In January 2012, Ms. Guinness decided to stay in the U.S. full-time to oversee the rest of the work on her home. After the mold was removed, the majority of walls had to be rebuilt from the studs and painted. Some rooms got a more drastic overhaul, with new flooring, doors and countertops. Drawing from her experience as a real-estate agent for 10 years, she served as her own general contractor and interior designer. She hired a plumber, electrician, painter, carpenter and general help. “This has been a full-time job,” she says. “I couldn’t have done it without the Lord sustaining me.”
The result: a brighter, more spacious, three-bedroom, 3½-bathroom townhouse that is, in many ways, an improvement over the former space.
The former kitchen had dark wood cabinets and laminate counters. Ms. Guinness went with a French country-style kitchen with nickel faucets, oak floors and marble counters. The bathrooms used to have builder-grade cherry cabinetry, laminate counters and cream-colored tile. She replaced them with stone, marble and various hardwoods. She also made small structural adjustments to the home, including raising the ceilings in the guest room and study.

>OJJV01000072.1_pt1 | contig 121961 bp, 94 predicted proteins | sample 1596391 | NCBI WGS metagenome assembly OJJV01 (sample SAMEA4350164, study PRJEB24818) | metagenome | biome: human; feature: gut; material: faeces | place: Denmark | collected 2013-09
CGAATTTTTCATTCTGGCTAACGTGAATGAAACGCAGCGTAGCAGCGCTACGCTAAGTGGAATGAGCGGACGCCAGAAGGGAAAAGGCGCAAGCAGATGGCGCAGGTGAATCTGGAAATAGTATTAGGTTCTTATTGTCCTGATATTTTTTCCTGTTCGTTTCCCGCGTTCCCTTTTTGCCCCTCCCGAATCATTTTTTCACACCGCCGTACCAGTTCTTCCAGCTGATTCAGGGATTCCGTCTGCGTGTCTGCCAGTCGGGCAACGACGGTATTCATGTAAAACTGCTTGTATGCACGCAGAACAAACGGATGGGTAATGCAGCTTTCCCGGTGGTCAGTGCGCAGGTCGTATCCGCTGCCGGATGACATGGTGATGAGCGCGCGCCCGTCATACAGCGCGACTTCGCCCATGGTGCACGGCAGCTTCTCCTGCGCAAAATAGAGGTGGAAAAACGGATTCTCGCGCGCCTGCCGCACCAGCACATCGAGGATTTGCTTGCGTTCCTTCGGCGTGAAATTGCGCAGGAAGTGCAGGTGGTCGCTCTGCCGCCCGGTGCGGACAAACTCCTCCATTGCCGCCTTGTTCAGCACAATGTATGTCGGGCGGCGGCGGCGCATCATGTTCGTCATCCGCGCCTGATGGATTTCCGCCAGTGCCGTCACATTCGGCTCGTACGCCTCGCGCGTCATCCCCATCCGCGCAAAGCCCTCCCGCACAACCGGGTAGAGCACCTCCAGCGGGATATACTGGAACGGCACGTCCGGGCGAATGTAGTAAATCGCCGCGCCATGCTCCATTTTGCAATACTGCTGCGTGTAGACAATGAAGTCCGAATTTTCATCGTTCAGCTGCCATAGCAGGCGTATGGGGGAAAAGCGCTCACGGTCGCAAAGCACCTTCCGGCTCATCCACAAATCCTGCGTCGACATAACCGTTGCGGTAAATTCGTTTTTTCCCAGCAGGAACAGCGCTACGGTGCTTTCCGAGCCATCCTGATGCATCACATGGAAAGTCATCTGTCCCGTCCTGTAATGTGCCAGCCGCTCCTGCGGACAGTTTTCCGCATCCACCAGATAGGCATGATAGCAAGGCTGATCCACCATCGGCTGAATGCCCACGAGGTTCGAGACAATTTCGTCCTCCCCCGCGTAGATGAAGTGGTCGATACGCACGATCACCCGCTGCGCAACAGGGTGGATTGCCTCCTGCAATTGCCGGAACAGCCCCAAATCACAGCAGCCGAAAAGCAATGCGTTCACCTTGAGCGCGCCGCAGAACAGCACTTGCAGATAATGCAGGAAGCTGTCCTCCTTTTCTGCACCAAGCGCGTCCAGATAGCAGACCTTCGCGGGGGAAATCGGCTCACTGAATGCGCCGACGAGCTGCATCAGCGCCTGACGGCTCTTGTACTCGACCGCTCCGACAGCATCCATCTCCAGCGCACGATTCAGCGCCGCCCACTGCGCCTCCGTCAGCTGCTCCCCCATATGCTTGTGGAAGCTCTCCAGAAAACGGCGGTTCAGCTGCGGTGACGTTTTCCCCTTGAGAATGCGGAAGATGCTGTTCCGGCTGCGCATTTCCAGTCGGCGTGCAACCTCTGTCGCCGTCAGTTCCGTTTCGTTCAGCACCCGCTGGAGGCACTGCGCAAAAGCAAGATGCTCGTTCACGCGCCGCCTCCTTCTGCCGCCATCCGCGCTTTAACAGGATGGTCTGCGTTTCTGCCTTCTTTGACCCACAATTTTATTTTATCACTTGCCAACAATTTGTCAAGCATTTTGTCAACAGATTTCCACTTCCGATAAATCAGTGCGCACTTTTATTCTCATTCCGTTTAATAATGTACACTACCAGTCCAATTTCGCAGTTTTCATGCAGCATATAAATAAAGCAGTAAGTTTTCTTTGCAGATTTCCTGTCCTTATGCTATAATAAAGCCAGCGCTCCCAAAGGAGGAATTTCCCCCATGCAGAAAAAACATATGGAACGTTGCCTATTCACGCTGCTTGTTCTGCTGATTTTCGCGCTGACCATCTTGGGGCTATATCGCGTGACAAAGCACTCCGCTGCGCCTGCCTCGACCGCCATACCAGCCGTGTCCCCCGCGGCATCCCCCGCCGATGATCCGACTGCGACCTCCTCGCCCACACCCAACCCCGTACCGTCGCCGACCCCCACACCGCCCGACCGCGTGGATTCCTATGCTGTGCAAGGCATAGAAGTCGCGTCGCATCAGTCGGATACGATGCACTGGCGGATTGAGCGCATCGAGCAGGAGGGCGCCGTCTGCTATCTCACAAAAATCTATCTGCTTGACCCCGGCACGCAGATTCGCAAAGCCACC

Ms. Guinness says she now has no problems with the air. She also believes their ordeal can only help their home’s value. She installed a Swiss-made IQAir air-filtration system for roughly $20,000, the same system used by some Hong Kong hospitals in their fight against SARS. “I honestly feel like this house is the safest house in Virginia,” she says.
Still, the home isn’t complete. Furniture needs to be ordered; artwork must be hung. They still have more than 30 boxes in storage to sift through—not to mention thousands and thousands of books.
“It has been such chaos and one urgent priority after another,” Mr. Guinness says. “I’m looking forward to just being normal.”
A version of this article appeared May 3, 2013, on page M1 in the U.S. edition of The Wall Street Journal, with the headline: The $500,000 Housecleaning.